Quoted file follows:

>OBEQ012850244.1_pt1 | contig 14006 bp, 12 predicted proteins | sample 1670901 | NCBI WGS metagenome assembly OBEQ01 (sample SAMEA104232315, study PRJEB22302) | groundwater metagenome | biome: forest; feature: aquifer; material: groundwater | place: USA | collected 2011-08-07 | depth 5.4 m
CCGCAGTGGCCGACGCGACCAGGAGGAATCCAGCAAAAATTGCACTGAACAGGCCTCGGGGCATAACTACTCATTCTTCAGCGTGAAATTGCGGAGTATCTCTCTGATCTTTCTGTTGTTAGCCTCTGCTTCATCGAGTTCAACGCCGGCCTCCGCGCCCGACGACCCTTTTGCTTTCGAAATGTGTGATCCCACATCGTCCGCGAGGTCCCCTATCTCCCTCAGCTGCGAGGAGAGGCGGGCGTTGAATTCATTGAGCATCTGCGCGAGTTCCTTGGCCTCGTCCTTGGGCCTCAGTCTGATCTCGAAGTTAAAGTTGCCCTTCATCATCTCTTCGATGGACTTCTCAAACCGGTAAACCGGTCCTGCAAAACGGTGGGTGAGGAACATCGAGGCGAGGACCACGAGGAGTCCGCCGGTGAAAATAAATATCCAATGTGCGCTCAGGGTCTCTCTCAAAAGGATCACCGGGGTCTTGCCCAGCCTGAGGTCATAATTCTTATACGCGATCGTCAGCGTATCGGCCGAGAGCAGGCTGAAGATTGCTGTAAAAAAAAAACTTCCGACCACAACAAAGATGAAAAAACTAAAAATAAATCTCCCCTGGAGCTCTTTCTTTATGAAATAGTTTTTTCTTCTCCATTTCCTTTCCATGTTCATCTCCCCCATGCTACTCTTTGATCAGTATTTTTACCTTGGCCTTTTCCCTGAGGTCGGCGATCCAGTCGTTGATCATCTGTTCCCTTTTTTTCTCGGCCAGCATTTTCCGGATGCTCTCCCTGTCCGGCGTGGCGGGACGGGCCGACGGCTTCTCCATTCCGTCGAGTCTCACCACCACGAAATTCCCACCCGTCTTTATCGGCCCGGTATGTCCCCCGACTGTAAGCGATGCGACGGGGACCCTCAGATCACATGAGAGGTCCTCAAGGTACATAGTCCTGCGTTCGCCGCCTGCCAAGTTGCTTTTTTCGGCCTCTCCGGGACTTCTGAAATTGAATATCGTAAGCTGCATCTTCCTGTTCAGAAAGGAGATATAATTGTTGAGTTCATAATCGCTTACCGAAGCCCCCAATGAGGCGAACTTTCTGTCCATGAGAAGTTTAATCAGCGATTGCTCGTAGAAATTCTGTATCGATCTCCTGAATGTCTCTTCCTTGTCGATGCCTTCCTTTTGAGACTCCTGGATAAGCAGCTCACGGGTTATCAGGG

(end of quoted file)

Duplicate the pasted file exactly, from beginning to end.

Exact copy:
>OBEQ012850244.1_pt1 | contig 14006 bp, 12 predicted proteins | sample 1670901 | NCBI WGS metagenome assembly OBEQ01 (sample SAMEA104232315, study PRJEB22302) | groundwater metagenome | biome: forest; feature: aquifer; material: groundwater | place: USA | collected 2011-08-07 | depth 5.4 m
CCGCAGTGGCCGACGCGACCAGGAGGAATCCAGCAAAAATTGCACTGAACAGGCCTCGGGGCATAACTACTCATTCTTCAGCGTGAAATTGCGGAGTATCTCTCTGATCTTTCTGTTGTTAGCCTCTGCTTCATCGAGTTCAACGCCGGCCTCCGCGCCCGACGACCCTTTTGCTTTCGAAATGTGTGATCCCACATCGTCCGCGAGGTCCCCTATCTCCCTCAGCTGCGAGGAGAGGCGGGCGTTGAATTCATTGAGCATCTGCGCGAGTTCCTTGGCCTCGTCCTTGGGCCTCAGTCTGATCTCGAAGTTAAAGTTGCCCTTCATCATCTCTTCGATGGACTTCTCAAACCGGTAAACCGGTCCTGCAAAACGGTGGGTGAGGAACATCGAGGCGAGGACCACGAGGAGTCCGCCGGTGAAAATAAATATCCAATGTGCGCTCAGGGTCTCTCTCAAAAGGATCACCGGGGTCTTGCCCAGCCTGAGGTCATAATTCTTATACGCGATCGTCAGCGTATCGGCCGAGAGCAGGCTGAAGATTGCTGTAAAAAAAAAACTTCCGACCACAACAAAGATGAAAAAACTAAAAATAAATCTCCCCTGGAGCTCTTTCTTTATGAAATAGTTTTTTCTTCTCCATTTCCTTTCCATGTTCATCTCCCCCATGCTACTCTTTGATCAGTATTTTTACCTTGGCCTTTTCCCTGAGGTCGGCGATCCAGTCGTTGATCATCTGTTCCCTTTTTTTCTCGGCCAGCATTTTCCGGATGCTCTCCCTGTCCGGCGTGGCGGGACGGGCCGACGGCTTCTCCATTCCGTCGAGTCTCACCACCACGAAATTCCCACCCGTCTTTATCGGCCCGGTATGTCCCCCGACTGTAAGCGATGCGACGGGGACCCTCAGATCACATGAGAGGTCCTCAAGGTACATAGTCCTGCGTTCGCCGCCTGCCAAGTTGCTTTTTTCGGCCTCTCCGGGACTTCTGAAATTGAATATCGTAAGCTGCATCTTCCTGTTCAGAAAGGAGATATAATTGTTGAGTTCATAATCGCTTACCGAAGCCCCCAATGAGGCGAACTTTCTGTCCATGAGAAGTTTAATCAGCGATTGCTCGTAGAAATTCTGTATCGATCTCCTGAATGTCTCTTCCTTGTCGATGCCTTCCTTTTGAGACTCCTGGATAAGCAGCTCACGGGTTATCAGGG